The 2012 Philadelphia Phillies had their worst record (37-50) at the All-Star break since the 1997 Phillies. What many fans don't realize is that without Shane Victorino, Hunter Pence and Joe Blanton, the Phillies were able to finish the season with a record of 44-31, which correlates to a .586 winning percentage.
During the Phillies' second half, they also saw Vance Worley hit the disabled list in late August and Roy Halladay pitch as a shell of what he has been for the Phillies in the past.
Chase Utley and Ryan Howard were both back in the everyday lineup, but everyone watching them knew they were not playing close to 100 percent, leaving even more room for the team to improve in 2013.
On a positive note, one player who helped the Phillies turn it around in the second half was Kyle Kendrick. When Kendrick became a fixture in the starting rotation in August, he finished the month with a record of 4-1 and a 2.95 ERA. He completed the season with a career-high 116 strikeouts.
So what does all this mean?
With their holes at third base and center field filled—at a very cheap rate I might add—the Phillies should have enough cash to go after a quality corner outfielder or starting pitcher and still bring in some bullpen help.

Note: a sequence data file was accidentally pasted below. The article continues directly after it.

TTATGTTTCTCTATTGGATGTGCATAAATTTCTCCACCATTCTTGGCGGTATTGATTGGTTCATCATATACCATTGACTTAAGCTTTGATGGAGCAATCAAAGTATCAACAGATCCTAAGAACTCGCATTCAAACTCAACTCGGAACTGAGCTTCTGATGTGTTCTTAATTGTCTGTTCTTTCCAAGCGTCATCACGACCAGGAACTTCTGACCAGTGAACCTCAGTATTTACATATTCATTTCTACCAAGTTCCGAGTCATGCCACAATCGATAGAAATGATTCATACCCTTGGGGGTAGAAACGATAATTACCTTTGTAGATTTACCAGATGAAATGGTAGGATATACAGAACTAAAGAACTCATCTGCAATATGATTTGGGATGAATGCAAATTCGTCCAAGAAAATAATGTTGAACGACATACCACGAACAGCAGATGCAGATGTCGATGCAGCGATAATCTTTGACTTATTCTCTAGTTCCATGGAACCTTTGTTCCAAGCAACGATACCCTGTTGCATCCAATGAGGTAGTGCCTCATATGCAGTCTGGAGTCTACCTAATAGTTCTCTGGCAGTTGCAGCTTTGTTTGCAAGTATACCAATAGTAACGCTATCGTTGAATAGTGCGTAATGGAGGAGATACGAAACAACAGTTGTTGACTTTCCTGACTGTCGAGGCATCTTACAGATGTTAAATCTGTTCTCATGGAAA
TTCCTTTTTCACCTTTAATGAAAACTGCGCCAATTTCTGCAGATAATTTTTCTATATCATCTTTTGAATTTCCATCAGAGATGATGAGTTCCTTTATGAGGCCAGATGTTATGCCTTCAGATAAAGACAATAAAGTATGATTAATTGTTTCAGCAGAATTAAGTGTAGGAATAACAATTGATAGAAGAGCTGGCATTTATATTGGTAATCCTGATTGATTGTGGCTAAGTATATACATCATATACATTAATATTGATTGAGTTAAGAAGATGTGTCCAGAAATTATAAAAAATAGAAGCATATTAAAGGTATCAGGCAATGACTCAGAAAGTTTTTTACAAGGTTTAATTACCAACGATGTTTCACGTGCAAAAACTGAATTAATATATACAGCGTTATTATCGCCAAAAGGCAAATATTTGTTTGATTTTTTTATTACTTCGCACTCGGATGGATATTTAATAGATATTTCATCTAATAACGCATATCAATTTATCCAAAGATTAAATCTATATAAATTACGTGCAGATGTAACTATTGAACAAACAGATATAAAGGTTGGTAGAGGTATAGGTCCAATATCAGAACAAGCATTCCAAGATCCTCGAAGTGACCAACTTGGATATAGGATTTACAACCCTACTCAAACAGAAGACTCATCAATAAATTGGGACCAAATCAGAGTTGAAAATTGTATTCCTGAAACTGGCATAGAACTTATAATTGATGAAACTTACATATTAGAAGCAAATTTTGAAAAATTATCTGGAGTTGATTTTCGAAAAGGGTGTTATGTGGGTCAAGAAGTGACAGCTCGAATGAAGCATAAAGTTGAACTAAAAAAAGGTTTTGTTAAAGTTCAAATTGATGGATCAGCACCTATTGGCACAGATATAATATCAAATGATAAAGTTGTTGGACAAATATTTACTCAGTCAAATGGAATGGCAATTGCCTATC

Revere is said to play excellent defense and brings a true leadoff hitter to Philadelphia. He has the potential to swipe more than 40 bags and hit .300 in a season. Plus, he will turn just 25 in May, giving the Phillies some much-needed youth. The Phillies' starting outfield in 2013 could potentially not have one player over the age of 26 when the season begins in April with Ruf, Domonic Brown and Revere.
The Phillies will also be looking to add some starting pitching depth with the departure of Vance Worley in the Ben Revere deal. A guy like Kyle Lohse would look great in a Phillies uniform.
2013 is beginning to look very promising for Phillies fans. With one or two more moves the Phillies should have the depth to seriously contend for a title in 2013.